Surgery for Primary Hyperparathyroidism 1962-1996: Indications and Outcomes

Department of Surgery, University of Sydney, NSW.
The Medical journal of Australia (Impact Factor: 4.09). 02/1998; 168(4):153-6. DOI: 10.1016/S0022-5347(01)62032-9
Source: PubMed


To examine changes over the past three decades in the indications for, and outcomes of, surgery for primary hyperparathyroidism.
Survey of a prospective hospital database.
Royal North Shore Hospital (a tertiary referral and university teaching hospital), Sydney, New South Wales, January 1962 to December 1996.
All 733 patients who underwent neck exploration for primary hyperparathyroidism.
The annual number of parathyroidectomies increased virtually exponentially, from a mean of two in 1962-1969 to 73 in 1996. In the 1960s and 1970s, the most common indication for surgery was the presence of renal calculi (58% and 43%, respectively), but in the 1980s there was a marked increase in presentation of asymptomatic disease after biochemical screening (19%). In the 1990s, low bone mineral density detected by osteodensitometry has become the most common indication for surgery (31%). After initial operation, 11 patients (2%) had persistent hypercalcaemia, with five of these cured by reoperation--an overall failure rate of 1%.
Surgery for primary hyperparathyroidism has become increasingly common, with low bone mineral density replacing renal calculi as the most common indication for surgery. Neck exploration in experienced hands results in an overall cure rate of 99%.

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    • "Primary hyperparathyroidism is among the most common endocrine disorders with a prevalence reaching 0.1% to 0.4% [1] [2]. Diagnosis of primary hyperparathyroidism is based on biochemical markers, including serum parathyroid hormone (PTH) and serum calcium [3] [4]. "
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    ABSTRACT: With dual-radiopharmaceutical (DR) parathyroid scintigraphy, imaging with 99m TcO 4-or 123 I-NaI is combined with 99m Tc-sestamibi scintigraphy for localization of parathyroid adenomas. The set images are then either visually compared or digitally subtracted to aid in interpretation. While both EANM and SNMMI guidelines recommend use of digital subtraction over visual interpretation alone, to date, the few formal comparisons performed have not demonstrated superiority. The purpose of this investigation is to rigorously assess the added value of digital subtraction over visual interpretation alone using simultaneously-acquired 123 I-NaI and 99m Tc-sestamibi images. Materials: 90 consecutive patients with DR parathyroid scintigraphy for primary hyperparathy-roidism who underwent successful parathyroidectomy were included. DR planar acquisition was performed 15 minutes post injection using 10% dual energy windows. Digital subtraction was subsequently performed using commercially available software. Images were independently reviewed by 3 nuclear medicine trainees and 2 experienced nuclear medicine physicians with and without digital subtraction. Results were compared with surgical and histopathologic findings, which served as ground truth. Results: 90 patients had a total of 91 confirmed parathyroid lesions. All 5 readers had significantly greater sensitivity with digital subtraction compared with visual interpretation alone while specificity was not significantly diminished. Area under the ROC curve was significantly greater with digital subtraction in 3 of 5 readers. Agreement was greater among trainees and experienced physicians when using digital subtraction. Conclusion: Using an optimized DR planar co-imaging technique, digital subtraction significantly improved inter-observer agreement and confidence of interpretation and increased sensitivity, without diminishing specificity.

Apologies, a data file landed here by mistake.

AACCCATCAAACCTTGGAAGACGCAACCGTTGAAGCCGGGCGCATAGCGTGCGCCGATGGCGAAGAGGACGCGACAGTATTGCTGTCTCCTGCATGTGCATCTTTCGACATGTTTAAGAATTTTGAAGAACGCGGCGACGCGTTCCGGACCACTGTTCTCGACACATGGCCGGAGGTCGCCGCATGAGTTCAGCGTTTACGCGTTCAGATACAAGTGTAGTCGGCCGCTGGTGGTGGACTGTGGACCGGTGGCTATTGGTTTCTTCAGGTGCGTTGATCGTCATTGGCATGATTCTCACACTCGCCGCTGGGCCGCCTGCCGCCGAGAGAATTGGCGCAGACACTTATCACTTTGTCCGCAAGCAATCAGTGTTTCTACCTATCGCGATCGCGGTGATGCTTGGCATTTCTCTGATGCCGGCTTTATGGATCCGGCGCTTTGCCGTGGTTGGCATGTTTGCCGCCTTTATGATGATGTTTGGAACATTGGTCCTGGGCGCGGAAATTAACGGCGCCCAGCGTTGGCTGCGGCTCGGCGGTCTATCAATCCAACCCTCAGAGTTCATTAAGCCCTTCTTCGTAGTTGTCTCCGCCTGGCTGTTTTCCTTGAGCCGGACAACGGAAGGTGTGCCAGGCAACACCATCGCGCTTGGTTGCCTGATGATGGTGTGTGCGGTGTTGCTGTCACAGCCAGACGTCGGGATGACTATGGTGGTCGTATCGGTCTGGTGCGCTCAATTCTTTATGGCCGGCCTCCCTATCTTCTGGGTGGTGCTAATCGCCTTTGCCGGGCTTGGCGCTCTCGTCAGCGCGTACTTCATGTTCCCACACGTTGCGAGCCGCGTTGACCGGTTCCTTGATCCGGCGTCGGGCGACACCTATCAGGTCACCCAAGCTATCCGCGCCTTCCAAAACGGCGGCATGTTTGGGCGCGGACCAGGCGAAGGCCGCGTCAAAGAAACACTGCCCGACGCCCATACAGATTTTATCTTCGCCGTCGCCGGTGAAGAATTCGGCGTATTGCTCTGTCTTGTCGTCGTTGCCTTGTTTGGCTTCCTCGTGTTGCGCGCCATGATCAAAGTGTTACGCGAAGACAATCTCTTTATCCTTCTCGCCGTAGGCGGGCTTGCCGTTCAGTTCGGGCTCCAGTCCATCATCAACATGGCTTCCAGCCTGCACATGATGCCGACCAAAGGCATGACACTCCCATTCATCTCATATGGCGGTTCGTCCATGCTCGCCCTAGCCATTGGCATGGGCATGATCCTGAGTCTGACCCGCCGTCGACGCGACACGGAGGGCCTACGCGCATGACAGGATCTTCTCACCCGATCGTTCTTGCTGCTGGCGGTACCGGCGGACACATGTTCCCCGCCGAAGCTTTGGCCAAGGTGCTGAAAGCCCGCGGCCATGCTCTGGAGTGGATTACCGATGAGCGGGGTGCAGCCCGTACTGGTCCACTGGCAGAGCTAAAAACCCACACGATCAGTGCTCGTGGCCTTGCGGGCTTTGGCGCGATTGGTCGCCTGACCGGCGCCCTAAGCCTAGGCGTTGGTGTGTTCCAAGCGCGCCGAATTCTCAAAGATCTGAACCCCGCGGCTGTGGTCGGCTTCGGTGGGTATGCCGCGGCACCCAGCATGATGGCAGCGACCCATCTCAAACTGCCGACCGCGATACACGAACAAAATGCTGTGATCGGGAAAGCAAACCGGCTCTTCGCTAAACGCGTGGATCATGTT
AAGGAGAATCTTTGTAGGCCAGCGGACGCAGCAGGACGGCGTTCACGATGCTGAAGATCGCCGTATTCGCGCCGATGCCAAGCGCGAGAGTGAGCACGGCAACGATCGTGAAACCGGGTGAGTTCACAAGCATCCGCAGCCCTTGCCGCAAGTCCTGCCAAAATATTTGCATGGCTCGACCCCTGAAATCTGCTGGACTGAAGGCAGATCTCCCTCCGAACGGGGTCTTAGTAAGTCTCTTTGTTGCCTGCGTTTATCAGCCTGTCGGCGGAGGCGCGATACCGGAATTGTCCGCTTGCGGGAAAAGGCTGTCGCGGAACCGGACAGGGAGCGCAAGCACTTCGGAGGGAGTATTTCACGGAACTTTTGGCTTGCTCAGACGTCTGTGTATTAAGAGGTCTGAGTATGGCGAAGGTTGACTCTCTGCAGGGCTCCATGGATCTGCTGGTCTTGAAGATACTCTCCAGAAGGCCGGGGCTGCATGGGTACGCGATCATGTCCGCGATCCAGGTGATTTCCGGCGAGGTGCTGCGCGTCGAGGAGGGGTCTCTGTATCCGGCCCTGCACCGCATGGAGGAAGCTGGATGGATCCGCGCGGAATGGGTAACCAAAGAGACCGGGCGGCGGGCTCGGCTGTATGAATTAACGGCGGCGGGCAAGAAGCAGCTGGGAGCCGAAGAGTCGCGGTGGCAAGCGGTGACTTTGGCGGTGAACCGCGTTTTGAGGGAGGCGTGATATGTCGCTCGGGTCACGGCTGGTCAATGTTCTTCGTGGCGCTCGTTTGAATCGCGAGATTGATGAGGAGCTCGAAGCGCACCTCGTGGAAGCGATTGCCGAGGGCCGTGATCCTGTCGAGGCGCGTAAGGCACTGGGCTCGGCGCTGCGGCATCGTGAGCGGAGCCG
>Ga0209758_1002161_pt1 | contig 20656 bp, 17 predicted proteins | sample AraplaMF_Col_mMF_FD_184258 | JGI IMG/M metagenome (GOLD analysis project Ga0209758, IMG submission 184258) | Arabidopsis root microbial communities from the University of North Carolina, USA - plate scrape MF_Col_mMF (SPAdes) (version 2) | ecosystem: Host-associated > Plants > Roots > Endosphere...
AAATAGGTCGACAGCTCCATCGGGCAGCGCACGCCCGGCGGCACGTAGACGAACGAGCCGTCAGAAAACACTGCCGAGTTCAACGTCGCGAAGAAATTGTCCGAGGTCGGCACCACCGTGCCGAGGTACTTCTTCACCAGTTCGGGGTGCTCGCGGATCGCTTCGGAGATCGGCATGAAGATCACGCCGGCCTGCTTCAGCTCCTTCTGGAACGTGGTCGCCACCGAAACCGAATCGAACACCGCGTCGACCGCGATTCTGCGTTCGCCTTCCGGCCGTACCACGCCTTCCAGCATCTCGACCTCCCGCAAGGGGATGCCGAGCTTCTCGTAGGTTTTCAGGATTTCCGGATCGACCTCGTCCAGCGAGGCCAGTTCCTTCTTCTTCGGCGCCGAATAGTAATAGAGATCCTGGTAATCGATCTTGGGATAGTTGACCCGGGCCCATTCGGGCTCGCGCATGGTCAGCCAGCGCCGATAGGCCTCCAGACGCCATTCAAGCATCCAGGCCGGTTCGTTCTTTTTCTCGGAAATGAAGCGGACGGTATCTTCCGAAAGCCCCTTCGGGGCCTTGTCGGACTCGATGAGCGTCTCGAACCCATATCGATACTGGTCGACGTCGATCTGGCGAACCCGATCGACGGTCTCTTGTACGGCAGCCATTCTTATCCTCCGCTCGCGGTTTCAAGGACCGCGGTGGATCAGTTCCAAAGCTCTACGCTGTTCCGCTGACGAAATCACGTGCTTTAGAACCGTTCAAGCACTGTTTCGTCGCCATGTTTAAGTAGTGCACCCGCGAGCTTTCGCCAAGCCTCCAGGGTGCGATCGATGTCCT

Open Journal of Medical Imaging 07/2015; 5(02):42-48. DOI:10.4236/ojmi.2015.52007
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    • "Primary hyperparathyroidism most often is due to a parathyroid adenoma that secretes parathyroid hormone (PTH). The severity of hypercalcemia is correlated with the size and weight of the responsible parathyroid adenoma.[2] In the majority of patients with primary hyperparathyroidism (85%) caused by solitary parathyroid adenoma (single gland disease), whereas 13% have hyperplasia (multiple gland disease), 1-2% have double adenoma and 1% have carcinoma.[3] Due to parathormone hypersecretion, several consequences occur such as excess calcium reabsorption from kidneys, phosphaturia, increased vitamin D synthesis and bone reabsorption. "

    02/2015; 6(2):169. DOI:10.7439/ijbar.v6i2.1490
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    • "Tc-pertechnetate subtraction scintigraphy; CT, CT scan of the neck and mediastinum; TP, true positive; FN, false negative. overall cure rate greater than 90% (Arnaud 1994, Shen et al. 1997, Roe et al. 1998, Delbridge et al. 1998). However, most studies suggested that preoperative localization of abnormal parathyroid glands may be useful in reducing operative time, morbidity and hospital stay, facilitating parathyroidectomy especially in patients with ectopic parathyroid tumours (Wei & Burke 1995, Sfakianakis et al. 1996, Gupta et al. 1998, Sofferman & Nathan 1998, Vogel et al. 1998, Boggs et al. 1999, Chen et al. 1999, Lumachi et al. 1999, Song et al. 1999). "

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